the number of lawyers in Shanghai grew almost 50%.  Maybe we should

outsource Walter Olson  and Jim Copland to China, where it’s probably

still easy to discipline school kids. (see LATimes via LegalReader)



tiny check The ABA’s survey of Lawyer Population by State shows that

there were 1,084,504 active lawyers in the USA at the close of 2003.  The

biggest percentage growth was in Virgin Islands, Utah, and Indiana, while

Vermont, South Carolina, Rhode Island, and Maryland had fewer lawyers in

2003 than in 2002.   You can find a lot more lawyer and law school stats 

  • According to Texas U. Professor Stephen Magee, each additional

    lawyer reduces GDP by $250,000 dollars — but, who’s counting?

tiny checkAs of today, about 47% of attorneys answering Findlaw’s Hindsight

& Careers poll, say they wish they had never taken the Bar exam; and,

don’t tell Carolyn, but almost twice as many wish they had gone to a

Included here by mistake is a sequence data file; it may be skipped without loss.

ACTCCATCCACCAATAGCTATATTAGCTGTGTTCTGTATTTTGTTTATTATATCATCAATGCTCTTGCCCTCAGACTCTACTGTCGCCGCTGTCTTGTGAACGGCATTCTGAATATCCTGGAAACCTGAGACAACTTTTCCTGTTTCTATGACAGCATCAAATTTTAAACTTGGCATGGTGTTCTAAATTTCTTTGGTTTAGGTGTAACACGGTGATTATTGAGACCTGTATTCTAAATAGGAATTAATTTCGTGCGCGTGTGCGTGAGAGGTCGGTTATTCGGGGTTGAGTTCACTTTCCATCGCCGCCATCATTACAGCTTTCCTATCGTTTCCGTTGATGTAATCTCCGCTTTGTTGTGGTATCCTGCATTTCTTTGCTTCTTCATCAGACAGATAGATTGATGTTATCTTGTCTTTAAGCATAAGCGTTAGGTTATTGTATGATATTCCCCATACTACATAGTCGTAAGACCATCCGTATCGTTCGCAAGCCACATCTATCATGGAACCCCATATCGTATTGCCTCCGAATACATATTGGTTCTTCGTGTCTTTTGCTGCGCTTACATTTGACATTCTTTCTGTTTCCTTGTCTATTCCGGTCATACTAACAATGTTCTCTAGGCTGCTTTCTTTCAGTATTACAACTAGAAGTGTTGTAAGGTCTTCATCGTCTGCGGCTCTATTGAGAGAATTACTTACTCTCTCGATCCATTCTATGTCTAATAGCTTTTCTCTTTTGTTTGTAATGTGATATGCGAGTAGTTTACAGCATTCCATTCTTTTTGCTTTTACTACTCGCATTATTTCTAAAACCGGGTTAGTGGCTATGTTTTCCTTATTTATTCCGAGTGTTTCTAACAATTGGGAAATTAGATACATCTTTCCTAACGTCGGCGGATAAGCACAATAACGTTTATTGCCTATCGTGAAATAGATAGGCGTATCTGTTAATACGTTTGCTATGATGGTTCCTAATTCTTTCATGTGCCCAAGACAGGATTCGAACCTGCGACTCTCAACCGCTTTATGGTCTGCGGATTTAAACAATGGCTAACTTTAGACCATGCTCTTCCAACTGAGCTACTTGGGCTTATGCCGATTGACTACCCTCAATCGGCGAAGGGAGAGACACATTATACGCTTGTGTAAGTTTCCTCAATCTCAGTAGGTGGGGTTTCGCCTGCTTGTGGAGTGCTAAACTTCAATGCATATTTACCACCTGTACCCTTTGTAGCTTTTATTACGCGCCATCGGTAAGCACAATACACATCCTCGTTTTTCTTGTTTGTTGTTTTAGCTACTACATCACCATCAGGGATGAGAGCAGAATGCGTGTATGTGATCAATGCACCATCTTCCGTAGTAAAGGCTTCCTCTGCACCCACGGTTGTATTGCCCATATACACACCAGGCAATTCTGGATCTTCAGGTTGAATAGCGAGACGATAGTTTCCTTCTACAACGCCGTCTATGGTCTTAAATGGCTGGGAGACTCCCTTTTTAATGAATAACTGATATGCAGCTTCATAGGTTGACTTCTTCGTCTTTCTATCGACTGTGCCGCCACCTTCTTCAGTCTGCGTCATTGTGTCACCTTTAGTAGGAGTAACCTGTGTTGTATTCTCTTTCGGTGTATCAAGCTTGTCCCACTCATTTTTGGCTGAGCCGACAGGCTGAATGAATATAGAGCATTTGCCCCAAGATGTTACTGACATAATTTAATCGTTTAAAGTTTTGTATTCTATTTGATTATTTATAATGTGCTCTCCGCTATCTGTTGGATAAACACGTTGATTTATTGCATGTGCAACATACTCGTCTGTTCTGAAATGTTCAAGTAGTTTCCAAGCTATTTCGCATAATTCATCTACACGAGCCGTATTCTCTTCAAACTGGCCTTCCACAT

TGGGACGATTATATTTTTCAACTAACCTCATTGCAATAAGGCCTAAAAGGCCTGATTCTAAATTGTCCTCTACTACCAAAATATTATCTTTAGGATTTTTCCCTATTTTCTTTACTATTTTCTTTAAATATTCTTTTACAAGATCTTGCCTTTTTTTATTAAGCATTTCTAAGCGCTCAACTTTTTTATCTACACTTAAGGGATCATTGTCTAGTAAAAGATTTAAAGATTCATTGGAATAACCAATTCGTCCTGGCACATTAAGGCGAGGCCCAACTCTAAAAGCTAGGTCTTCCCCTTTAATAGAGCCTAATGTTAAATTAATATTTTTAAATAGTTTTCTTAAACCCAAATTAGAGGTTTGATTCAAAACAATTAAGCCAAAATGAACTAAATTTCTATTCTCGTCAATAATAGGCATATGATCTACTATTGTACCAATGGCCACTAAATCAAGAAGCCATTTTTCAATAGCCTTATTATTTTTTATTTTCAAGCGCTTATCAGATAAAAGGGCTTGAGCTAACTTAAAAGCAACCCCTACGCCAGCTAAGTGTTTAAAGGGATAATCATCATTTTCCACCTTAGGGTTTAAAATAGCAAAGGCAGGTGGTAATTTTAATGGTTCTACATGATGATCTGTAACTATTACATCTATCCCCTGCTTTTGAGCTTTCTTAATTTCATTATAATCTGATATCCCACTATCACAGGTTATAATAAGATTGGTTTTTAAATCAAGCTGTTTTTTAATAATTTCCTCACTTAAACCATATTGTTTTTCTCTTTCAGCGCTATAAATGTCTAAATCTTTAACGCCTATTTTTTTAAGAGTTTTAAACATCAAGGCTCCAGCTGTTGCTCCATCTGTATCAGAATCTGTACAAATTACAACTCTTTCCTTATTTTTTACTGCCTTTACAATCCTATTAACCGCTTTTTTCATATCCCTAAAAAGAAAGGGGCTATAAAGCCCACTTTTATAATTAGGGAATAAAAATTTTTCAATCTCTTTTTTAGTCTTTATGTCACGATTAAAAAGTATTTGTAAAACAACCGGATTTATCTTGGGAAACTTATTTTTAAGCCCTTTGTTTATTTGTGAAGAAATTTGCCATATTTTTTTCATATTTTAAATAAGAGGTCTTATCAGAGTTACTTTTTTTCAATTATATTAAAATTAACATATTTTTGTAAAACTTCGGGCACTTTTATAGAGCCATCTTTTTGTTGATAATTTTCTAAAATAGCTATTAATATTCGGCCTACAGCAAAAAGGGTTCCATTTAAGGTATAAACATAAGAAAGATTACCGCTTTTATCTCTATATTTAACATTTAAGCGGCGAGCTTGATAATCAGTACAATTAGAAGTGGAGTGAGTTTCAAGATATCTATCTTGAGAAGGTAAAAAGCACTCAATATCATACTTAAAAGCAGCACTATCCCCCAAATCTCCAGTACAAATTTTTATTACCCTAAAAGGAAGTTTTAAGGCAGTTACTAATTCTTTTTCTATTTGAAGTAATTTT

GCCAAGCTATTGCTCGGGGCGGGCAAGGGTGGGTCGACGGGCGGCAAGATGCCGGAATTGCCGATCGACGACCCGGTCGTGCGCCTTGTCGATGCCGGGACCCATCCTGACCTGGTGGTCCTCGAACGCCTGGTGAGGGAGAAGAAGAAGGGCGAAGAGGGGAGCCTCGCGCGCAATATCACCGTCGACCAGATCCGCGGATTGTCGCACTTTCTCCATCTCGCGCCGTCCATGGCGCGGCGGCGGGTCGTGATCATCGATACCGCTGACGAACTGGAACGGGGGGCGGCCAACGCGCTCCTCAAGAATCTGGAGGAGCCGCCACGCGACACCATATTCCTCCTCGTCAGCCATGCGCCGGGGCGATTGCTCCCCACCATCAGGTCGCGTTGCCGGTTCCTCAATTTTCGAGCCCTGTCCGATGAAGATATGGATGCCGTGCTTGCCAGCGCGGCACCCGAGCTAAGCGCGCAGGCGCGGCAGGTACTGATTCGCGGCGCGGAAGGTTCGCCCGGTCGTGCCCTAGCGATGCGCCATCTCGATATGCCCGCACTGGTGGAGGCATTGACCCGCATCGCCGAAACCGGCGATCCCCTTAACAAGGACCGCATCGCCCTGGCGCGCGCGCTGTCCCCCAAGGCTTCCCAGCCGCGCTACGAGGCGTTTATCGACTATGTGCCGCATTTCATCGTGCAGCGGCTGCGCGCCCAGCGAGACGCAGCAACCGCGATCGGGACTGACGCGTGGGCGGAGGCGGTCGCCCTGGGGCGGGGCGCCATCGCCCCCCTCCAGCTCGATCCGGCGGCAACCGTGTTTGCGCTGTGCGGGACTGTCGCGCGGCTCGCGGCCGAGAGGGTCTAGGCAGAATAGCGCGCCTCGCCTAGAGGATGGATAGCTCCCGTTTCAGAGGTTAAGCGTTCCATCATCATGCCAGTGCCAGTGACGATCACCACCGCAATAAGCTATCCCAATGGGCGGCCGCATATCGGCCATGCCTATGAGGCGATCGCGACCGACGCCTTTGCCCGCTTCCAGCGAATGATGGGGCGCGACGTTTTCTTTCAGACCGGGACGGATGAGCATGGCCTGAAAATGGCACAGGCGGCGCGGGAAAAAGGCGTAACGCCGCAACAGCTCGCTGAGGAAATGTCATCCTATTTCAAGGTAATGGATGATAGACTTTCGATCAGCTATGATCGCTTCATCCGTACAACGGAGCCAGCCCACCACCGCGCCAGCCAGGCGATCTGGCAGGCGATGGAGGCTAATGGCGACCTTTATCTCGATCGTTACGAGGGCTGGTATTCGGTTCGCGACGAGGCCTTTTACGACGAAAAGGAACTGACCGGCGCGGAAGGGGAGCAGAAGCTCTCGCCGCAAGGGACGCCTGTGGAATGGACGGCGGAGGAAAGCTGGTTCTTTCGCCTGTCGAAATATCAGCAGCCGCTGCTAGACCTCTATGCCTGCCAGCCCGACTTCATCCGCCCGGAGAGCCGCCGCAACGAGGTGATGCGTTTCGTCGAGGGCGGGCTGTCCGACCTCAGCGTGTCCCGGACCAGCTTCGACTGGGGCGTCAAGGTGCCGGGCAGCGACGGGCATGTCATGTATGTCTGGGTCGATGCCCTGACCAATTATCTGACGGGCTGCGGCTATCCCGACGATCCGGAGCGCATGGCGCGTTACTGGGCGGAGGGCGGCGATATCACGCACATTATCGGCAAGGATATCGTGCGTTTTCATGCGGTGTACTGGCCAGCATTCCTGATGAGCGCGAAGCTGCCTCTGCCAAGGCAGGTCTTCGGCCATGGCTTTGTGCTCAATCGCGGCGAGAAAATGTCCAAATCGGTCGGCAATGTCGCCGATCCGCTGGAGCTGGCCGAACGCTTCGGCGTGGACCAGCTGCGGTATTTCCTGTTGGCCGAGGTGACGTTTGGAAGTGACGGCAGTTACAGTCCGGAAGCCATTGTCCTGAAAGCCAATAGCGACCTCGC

BigLaw firm than say they would have chosen a smaller firm.


tiny check At U. Ill. U/C, I found an essay asking Are There Too Many Lawyers?, which

was presented by the Pre-Law and Law School Admissions office.  If anyone

has a clue what this piece is saying, please let me know.  Meanwhile, I was

edified by this nugget of information (emphasis added).

When asked what skills they expected law school graduates to 

tbring o a firm, hiring coordinators listed in order:

  1. oral communication skills
  2. written communication skills
  3. legal analytic ability
  4. library and computer skills
  5. sensitivity for ethical skills.

Is it any wonder that law firms now need to hire in-house legal counsel, and

that “Lawyers representing lawyers find unique challenges” (see BostonBizJ,  


tiny check  Please don’t forget poor old North Carolina, which is suffering from severe LSD —

law school deprivation syndrome — having, according to some sources, too few lawyers and

too few law schools.


tiny check  Finally, if he can stand a large dose of bigotry, Evan Schaeffer might want to check out

the Father’s Manifesto website, which has cranial capacity charts galore, along with lots of

standardized test results.  At the site we learn, among many similar tidbits, that